Postcard: Yeung Uk Tsuen
September 21, 2010 by michaeljjordan
HONG KONG – I arrived here having to wait one week before my short-term rental was ready. So I accepted a colleague’s generous offer to spend the week in her village, in her family’s empty apartment. Most interesting for me, it was located in a part of Hong Kong I’d never explored before: the “New Territories” region that borders mainland China, which Britain first acquired in 1898.
One hour northeast of downtown, the village of Yeung Uk Tsuen (pronounced just as it looks!) is hardly rural. The urban sprawl of Yuen Long encircles it. Yet the village retains an architectural style and layout I’ve not seen before in HK.
What may be Yeung Uk Tsuen's oldest home, located on its main square.
Doorways with character.
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Beyond the village rooftops, part of the Kowloon Range in the distance.
The pathway into the village.
The village is comprised mostly of three- and four-story homes.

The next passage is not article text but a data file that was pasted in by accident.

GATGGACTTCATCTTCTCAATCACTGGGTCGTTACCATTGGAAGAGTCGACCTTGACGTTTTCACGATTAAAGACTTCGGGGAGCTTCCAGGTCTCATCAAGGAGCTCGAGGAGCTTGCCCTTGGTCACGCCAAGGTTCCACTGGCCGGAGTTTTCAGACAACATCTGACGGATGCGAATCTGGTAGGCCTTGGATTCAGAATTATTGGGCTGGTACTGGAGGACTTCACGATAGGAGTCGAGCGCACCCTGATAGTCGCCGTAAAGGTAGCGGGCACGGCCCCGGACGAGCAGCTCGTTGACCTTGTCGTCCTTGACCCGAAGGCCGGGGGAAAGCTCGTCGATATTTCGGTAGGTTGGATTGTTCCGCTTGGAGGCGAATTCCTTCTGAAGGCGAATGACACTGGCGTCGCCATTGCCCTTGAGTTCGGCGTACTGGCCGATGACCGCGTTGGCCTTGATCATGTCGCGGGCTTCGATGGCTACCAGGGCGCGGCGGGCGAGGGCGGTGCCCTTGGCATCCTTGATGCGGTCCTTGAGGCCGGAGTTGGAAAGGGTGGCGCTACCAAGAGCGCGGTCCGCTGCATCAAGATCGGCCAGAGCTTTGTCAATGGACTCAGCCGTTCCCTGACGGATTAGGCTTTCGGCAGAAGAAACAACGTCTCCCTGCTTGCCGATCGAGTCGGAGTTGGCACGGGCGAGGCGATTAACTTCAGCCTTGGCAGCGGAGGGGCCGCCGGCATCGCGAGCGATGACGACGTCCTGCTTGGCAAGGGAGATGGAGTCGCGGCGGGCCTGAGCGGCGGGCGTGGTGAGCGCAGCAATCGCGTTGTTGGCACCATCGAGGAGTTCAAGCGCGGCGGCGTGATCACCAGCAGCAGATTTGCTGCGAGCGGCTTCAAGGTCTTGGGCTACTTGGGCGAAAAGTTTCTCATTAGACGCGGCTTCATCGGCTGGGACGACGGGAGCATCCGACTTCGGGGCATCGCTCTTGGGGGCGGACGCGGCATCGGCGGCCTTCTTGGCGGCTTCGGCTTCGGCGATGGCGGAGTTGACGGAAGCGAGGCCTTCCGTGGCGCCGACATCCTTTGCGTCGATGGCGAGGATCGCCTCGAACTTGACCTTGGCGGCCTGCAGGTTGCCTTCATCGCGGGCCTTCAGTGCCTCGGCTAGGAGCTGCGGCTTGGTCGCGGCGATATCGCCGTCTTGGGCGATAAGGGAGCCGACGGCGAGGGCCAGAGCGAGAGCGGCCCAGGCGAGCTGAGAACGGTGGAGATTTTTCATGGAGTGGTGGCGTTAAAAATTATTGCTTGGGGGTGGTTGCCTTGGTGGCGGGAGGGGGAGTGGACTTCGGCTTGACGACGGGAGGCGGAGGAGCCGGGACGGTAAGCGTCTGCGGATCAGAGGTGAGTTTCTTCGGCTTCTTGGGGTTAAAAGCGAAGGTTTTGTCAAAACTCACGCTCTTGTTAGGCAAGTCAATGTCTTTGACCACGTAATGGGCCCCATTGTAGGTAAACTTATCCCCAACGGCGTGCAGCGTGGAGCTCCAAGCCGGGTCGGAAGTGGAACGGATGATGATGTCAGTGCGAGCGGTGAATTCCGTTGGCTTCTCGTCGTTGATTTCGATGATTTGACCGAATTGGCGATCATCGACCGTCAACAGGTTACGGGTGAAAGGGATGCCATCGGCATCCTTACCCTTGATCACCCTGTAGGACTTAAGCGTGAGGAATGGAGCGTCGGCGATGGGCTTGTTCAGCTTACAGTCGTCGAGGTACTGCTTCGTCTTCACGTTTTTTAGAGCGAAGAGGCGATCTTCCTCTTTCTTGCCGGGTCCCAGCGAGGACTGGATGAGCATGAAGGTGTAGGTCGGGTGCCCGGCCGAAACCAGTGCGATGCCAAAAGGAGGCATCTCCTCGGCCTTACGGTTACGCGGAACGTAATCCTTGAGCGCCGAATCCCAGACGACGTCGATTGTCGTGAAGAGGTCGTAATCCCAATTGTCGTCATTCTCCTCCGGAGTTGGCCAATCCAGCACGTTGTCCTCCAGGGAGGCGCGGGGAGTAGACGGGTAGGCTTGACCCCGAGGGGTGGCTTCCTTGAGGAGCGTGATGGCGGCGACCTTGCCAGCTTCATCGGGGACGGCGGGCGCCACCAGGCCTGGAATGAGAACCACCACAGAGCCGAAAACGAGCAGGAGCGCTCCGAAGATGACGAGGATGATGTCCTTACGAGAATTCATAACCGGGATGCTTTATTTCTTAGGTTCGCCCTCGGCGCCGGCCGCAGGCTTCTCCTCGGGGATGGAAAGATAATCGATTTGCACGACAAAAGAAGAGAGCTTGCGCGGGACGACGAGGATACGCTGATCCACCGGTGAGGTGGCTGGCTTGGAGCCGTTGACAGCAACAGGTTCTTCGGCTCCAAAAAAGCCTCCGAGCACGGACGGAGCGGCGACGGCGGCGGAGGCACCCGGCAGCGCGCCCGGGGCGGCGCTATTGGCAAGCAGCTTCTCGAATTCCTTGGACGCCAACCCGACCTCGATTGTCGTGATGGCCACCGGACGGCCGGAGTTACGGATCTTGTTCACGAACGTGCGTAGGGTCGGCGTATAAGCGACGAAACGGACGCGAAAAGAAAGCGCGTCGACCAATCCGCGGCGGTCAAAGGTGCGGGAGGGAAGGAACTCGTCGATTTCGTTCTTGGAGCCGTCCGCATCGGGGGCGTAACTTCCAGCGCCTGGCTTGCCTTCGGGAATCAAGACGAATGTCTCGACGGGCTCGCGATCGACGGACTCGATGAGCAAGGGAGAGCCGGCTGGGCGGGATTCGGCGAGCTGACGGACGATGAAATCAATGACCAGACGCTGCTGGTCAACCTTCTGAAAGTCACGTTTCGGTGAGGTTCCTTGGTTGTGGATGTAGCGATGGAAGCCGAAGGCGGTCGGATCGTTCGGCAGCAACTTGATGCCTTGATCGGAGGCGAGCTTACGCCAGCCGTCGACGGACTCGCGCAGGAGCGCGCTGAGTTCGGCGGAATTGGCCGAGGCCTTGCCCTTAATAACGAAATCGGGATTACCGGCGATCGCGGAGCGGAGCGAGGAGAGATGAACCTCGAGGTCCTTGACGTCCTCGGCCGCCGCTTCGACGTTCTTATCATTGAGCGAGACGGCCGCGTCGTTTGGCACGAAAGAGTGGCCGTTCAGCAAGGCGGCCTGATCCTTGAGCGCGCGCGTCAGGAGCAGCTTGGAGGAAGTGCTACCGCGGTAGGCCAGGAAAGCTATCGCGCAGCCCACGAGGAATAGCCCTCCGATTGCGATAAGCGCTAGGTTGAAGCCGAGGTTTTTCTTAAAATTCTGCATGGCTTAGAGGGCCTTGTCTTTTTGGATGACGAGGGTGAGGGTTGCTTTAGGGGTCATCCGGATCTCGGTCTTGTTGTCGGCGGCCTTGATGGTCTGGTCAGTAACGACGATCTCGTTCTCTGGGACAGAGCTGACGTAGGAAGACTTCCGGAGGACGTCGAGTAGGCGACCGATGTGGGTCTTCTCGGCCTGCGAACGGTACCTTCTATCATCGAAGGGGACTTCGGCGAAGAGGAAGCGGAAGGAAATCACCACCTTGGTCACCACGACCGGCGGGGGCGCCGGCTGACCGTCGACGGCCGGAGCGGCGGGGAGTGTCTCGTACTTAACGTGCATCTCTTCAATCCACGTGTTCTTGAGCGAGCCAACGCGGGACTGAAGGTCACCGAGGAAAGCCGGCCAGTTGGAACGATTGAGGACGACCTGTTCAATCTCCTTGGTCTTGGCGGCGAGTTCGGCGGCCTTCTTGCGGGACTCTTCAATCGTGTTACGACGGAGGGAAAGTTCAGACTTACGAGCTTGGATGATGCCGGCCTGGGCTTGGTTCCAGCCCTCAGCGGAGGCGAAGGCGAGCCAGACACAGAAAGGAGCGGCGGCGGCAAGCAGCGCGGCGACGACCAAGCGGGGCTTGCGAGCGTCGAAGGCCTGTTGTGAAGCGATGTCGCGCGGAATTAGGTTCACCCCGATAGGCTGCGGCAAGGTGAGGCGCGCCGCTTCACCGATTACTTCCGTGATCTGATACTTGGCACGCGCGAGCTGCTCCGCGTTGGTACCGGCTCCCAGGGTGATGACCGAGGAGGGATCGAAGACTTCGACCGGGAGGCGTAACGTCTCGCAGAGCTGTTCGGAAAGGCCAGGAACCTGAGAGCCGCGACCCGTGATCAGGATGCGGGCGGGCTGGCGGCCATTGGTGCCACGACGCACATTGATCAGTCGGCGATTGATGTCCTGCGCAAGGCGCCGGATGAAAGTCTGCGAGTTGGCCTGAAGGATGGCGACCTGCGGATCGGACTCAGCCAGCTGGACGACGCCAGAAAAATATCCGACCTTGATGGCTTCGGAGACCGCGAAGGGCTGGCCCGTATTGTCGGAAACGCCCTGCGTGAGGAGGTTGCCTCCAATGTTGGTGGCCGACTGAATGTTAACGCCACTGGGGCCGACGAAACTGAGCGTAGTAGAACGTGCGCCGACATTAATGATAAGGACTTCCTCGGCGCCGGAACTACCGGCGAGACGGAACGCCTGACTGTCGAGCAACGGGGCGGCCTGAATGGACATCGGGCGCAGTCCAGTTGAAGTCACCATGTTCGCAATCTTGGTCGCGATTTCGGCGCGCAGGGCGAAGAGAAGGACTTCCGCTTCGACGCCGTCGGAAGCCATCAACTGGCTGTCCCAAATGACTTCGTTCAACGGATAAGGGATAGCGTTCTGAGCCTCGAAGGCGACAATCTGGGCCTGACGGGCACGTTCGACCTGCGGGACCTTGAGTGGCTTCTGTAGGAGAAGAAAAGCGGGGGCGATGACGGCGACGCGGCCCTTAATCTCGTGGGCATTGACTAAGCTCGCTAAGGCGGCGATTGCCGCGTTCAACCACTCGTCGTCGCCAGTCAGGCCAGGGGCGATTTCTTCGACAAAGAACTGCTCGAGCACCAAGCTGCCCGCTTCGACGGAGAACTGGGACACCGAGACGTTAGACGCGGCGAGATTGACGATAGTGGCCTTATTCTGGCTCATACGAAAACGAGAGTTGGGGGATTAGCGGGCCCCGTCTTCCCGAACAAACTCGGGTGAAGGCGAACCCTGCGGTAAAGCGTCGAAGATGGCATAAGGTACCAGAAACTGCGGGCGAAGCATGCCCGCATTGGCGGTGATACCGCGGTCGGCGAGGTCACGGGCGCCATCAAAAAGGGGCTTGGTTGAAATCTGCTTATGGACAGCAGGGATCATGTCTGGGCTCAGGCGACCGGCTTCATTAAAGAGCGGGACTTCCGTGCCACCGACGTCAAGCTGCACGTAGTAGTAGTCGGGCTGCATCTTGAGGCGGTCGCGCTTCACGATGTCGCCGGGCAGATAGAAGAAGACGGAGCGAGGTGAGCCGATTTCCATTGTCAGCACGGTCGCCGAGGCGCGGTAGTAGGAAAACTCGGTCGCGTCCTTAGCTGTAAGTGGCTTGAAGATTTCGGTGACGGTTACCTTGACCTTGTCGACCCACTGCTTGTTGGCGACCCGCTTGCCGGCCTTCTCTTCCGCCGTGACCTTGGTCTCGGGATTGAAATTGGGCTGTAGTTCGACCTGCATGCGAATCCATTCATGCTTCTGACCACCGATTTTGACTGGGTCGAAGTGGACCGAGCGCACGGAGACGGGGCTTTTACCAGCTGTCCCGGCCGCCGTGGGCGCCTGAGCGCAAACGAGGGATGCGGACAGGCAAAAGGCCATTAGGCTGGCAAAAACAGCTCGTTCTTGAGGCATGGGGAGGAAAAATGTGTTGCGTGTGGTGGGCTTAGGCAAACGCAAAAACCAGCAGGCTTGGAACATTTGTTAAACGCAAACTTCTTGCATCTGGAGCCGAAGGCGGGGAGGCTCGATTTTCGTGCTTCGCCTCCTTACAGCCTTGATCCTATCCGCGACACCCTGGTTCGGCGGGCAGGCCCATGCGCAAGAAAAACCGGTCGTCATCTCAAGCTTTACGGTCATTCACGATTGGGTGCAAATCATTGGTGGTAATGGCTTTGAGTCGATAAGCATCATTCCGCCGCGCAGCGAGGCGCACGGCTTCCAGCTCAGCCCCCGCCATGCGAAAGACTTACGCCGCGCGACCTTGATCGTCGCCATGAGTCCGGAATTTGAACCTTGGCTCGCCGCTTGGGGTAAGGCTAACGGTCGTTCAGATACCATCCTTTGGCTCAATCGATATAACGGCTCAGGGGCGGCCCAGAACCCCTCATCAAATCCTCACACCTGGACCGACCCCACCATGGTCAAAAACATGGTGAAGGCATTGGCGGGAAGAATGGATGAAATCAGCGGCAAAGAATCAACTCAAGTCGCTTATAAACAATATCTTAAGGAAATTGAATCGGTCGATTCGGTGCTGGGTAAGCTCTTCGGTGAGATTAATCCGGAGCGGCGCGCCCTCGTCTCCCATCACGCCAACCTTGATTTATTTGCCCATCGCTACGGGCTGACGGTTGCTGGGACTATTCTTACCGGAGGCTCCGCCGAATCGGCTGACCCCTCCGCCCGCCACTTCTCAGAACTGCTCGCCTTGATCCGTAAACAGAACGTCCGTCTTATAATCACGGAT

Almost all have rooftop terraces.
Balcony of the building where I stayed was typical.
Bike parked in an alley, unlocked.
Most alleys are about the width of my wingspan.
Yeung Kwai-Siu, the Resident Representative of Yeung Uk Tsuen, kindly showed me inside the local school. If I understood his broken English, his “Yeung” family has lived here for 500 or 600 years. (Or, maybe 50 to 60 years.)
Not everyone was so willing to pose for me. On an ordinary Sunday afternoon, one woman prepared fish, the other hung laundry. When they turned around and saw me shooting, they uttered what I believe was Cantonese for “Buzz off.” (So I did.)
An old well, since paved over, lies at the heart of the village. For festivals, residents gather here to cook and feast. When some proposed to convert the well into a small playground, the elders objected, saying the well was the village’s source of energy.
At night, several homes glow spookily from shrines like this.
Yes, the alley leading to my room was awfully dark …
A door’s gold and burgundy shimmers at night.
Another quiet street.
An empty lot, where cars go to die.
Another funky door.
On the overpass walkway from Yeung Uk Tsuen to Yeun Long, three men take a break from chatting.